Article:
Owner of a Lonely Heart / Ednodio Quintero

Owner of a Lonely Heart
—a song by Yes—

They jumped me on the corner, and before I could react they were already taking me away, almost dragging me by the armpits. The attackers were two strong individuals, armed to the teeth, dark sunglasses, keepers of the law. We climbed the steps to the Palace of Justice, an iron mass of concrete and mirrored windows, ninety stories high, the tallest building in the city. I knew there wouldn’t be a trial nor any right to defense: they’d execute me with a shot to the head, in an airless room. A clamoring multitude was waiting in the reception room, they were celebrating a carnavalesque ritual and fighting over the belongings of a beggar who thought he was a king. I took a chance during a moment of confusion and escaped. I got into an express elevator that was heading to the top floor, ninety seconds is all it took. I ran towards the terrace, from where I could see the cursed city from a steep height. I was the owner of a lonely, frozen heart, my heart. I took a running start and threw myself into the void, heading south. I’ve always dreamed I was a falcon.

{ Ednodio Quintero, Combates, Barcelona: Editorial Candaya, 2009 }


Muros / Guillermo Sucre


The stone perpetuates its own solitude
Constructs a vision
These walls don’t limit the sky
They concentrate it
The wind doesn’t blow in the backyard
Where I stop
A sun overwhelms me in its gleam
A crevice an armed salamander
Forgotten goddess restoring me in wounded fire
Something isolates me from the world
Blind I see myself with the eyes
That tomorrow will be a memory
Bird wandering in the unique foliage
Where its music is more limpid
The house is the labyrinth and I know a wooden plank
Encompasses it at night with stealth
This is where space begins
Another secret is spaced
I don’t name the fig tree
I’m talking about this thin, eroded
Line of light
That separates me from what separates me
I’m in an unknown city
Between higher walls
Ivy devoured by rust
Nothing belongs to me
And everything belongs to me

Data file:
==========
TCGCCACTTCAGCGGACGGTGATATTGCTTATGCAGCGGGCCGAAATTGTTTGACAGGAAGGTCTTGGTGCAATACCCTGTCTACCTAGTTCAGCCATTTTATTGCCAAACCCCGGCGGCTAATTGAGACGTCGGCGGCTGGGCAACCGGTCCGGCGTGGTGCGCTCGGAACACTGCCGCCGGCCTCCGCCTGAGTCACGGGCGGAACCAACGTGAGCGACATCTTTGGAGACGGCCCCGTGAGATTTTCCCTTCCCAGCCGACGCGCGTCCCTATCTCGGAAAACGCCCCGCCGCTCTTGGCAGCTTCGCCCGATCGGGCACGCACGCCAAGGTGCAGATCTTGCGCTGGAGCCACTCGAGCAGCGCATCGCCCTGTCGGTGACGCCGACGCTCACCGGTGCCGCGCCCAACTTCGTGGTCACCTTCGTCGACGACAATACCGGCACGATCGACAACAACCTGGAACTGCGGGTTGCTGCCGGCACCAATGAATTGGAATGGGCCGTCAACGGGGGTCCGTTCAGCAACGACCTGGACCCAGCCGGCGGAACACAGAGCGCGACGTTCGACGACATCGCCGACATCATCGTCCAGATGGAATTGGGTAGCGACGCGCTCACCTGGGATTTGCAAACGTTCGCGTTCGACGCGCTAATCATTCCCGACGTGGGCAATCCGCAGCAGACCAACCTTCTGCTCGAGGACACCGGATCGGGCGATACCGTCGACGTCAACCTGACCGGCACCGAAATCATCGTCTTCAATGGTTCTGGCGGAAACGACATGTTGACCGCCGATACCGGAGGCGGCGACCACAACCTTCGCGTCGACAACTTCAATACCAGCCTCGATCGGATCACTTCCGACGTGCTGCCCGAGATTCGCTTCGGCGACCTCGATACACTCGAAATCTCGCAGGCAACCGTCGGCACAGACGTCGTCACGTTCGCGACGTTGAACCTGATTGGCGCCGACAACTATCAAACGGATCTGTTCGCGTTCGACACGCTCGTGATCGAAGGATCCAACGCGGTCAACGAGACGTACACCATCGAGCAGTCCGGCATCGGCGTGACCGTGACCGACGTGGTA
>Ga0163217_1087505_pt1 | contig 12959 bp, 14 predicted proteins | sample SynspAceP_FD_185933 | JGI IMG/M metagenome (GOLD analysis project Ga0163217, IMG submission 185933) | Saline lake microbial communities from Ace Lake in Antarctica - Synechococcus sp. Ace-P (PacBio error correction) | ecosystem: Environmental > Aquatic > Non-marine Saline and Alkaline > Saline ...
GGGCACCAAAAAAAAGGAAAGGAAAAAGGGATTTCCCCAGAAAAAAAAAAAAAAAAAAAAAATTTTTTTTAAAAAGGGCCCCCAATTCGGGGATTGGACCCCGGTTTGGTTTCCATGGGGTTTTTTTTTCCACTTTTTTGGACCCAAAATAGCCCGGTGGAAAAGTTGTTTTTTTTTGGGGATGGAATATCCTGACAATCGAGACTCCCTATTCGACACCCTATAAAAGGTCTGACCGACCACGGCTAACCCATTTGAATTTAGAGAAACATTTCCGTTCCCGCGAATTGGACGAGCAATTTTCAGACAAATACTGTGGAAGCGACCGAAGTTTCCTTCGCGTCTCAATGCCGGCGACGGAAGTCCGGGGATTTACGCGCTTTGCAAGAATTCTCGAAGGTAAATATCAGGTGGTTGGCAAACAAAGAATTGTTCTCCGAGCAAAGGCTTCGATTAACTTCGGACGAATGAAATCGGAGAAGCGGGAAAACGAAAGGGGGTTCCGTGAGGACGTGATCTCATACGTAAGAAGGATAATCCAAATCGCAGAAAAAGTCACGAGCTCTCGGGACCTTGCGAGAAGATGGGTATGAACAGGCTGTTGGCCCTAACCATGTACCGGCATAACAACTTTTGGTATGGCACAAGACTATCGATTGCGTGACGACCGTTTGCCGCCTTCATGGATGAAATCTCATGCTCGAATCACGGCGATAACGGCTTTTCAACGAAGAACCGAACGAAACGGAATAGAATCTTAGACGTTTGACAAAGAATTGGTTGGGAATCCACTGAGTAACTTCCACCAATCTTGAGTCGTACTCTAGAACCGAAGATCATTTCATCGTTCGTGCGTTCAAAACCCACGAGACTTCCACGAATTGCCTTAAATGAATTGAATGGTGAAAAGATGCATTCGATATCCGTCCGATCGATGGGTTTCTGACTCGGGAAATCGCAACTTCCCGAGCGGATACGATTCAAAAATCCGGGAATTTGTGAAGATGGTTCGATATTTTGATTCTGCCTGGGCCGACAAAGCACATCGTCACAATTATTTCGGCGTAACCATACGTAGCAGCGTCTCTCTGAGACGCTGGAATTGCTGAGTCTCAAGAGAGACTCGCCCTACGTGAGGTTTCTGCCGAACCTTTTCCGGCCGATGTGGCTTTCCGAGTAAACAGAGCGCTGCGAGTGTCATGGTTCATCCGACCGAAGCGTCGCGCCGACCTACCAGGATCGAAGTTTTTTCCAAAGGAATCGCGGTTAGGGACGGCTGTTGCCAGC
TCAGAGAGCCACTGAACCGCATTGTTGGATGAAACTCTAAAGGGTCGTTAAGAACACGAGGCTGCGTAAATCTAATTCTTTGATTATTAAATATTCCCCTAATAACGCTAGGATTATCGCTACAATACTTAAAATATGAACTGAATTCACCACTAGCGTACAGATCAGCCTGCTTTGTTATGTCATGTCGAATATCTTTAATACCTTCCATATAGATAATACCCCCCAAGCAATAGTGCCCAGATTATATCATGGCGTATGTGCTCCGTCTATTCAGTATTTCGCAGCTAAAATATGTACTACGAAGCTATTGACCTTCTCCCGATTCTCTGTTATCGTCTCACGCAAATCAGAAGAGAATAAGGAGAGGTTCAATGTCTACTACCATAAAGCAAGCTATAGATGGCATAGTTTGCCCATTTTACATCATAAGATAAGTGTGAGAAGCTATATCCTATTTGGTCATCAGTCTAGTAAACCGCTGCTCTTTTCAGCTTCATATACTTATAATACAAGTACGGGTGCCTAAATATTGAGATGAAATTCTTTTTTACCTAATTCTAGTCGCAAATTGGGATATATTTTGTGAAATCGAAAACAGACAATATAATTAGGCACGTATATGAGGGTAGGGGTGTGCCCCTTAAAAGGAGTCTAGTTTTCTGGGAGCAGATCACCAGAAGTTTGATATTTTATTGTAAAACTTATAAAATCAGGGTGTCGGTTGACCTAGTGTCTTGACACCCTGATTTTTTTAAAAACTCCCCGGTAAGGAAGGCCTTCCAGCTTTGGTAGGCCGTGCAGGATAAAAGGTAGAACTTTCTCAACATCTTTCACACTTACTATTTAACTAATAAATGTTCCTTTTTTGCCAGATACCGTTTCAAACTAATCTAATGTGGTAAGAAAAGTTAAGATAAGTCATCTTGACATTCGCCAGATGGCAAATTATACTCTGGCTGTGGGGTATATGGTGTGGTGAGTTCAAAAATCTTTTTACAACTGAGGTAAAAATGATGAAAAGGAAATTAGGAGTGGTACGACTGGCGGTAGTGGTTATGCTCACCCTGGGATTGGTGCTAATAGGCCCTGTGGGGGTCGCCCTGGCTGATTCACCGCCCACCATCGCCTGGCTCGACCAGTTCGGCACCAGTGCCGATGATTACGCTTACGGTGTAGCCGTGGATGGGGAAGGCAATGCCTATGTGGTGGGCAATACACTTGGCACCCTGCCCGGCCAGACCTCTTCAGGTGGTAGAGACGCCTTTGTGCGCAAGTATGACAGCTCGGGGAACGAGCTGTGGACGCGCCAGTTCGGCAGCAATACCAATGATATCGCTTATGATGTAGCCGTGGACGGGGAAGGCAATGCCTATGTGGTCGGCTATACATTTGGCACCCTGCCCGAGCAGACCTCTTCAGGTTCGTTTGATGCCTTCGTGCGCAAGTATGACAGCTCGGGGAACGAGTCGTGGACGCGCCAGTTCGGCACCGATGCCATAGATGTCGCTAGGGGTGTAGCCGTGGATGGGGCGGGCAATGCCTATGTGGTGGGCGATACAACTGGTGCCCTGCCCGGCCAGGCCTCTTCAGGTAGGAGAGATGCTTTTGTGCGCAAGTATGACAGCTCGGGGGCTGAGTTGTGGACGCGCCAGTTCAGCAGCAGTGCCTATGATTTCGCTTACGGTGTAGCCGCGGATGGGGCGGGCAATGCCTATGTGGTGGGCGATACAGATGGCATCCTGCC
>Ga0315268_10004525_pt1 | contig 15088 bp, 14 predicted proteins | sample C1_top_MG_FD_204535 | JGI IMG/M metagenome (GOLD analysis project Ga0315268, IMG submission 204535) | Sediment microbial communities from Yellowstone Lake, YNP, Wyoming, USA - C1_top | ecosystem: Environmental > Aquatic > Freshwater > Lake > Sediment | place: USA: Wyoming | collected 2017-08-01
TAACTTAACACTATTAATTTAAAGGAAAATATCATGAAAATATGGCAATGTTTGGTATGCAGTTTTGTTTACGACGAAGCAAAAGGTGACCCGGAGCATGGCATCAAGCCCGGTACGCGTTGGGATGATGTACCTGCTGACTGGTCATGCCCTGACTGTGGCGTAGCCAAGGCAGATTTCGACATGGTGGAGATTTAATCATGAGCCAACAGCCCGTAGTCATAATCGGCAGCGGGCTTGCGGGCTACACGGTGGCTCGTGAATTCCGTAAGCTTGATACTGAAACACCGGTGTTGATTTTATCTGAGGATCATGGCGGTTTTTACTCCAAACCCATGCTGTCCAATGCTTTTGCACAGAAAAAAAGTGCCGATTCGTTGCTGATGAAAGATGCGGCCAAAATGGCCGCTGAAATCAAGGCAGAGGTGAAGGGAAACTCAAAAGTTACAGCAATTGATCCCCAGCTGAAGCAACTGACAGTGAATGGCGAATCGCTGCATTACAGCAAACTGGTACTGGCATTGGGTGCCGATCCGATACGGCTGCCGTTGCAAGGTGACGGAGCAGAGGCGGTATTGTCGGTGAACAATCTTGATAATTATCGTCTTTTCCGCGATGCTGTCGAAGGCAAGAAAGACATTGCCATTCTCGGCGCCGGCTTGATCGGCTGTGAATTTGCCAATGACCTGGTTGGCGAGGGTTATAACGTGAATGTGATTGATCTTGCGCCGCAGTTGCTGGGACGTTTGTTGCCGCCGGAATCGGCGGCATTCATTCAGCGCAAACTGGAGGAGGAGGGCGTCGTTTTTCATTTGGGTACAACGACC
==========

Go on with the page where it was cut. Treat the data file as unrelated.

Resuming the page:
I move through the dead leaves that autumn governs
I’m just passing through
One step from what awaits me
From one city to another
Grey walls frozen gusts
Wine and the face I suddenly discover
An abandoned
Topaz stone
Caryatid with a single candescent glance
Everything there is of me in its
Bold nakedness

Guillermo Sucre, La mirada (Caracas: Tiempo Nuevo, 1970)


Marginal / Guillermo Sucre


I am this land I name
These environs this fire where a glance agitates
I tend to divide days months years
In a brief pause from my life
If I live I also belong to that torrent of debris
Marginal wall
A vine has to persist when it returns
Burning lime or stone or cracks
That hard muted light moves me

Guillermo Sucre, La mirada (Caracas: Tiempo Nuevo, 1970)


Tres historias perdidas / Rubi Guerra

Three Lost Stories

On the Barque

     We row along the river’s slow current. Standing on the flat bottom of the boat we pushed ourselves along with poles made slippery by the sweat and humidity. My two companions leave the last of their energy in the struggle against the viscous and absorbent riverbed. A yellow sky, unprotected by clouds, hangs over our heads like a threat. A tenuous cloud of vapor rises from the surface of the water. Shadows move amidst the palm trees on the far shore, we don’t know if they belong to animals or to the inhabitants of the devastated region.
     A wide estuary opens to our efforts. The waters of the river seem to spin around themselves, they form whirlpools of unhealthy colors, as though they couldn’t find an escape toward an impossible sea. The heat becomes less crippling.
     We advance toward a line of big mansions with wooden doors. As we drawn near, we notice that the iridescent water reaches the lowest windows. The fire has consumed the rooftops, the doors have fallen off the hinges and there are gunpowder and blood stains on the walls. We direct the boat toward one of them, more elevated than the rest, protected from the waters by a marble staircase.
     We agree to spend the night there. Hunger torments us. Even in that condition we manage to sleep, aided by exhaustion and the will to annul the world.
     I wake up with the first light of the sun. I shake my companions and we’re soon on our feet, ready to continue our journey, to reach the sea, to move as far away as possible and forget this region that’s been forgotten by the gods. The golden reflections of the newborn sun on the water and the facades of the mansions make the horror of the destruction disappear for an instant and allow a fugitive beauty to prevail.
     We search amid the underbrush and palm trees for the way out of the estuary. Slow spirals disorient us, but we eventually find it, hidden between scrubs and fallen trunks. The jungle surrounds us once again and accompanies us for hours.
     After unprecedented efforts one of my companions manages to catch a large fish. Three little horns stand out on its head. We gut it and lay its meat to dry on the planks of the boat. Hours later we devour it, sating the hunger that threatens to bring us down.
     Long stretches of jungle have disappeared, consumed by the fires. From the dead and blackened earth rises the smoke of the charred trees and animals. Further ahead, standing in the mud of the shore that stains her dress, a woman makes signs at us. We manage to drawn near and she climbs onto the boat. She stretches out on the floor with her eyes closed, her hands over her mouth in a gesture of stopping some words that she will never pronounce. We look at her and then back at each other; she’s a beautiful young woman despite her pale face that seems to announce death. I touch her on the shoulder; I offer her the remnants of the raw fish.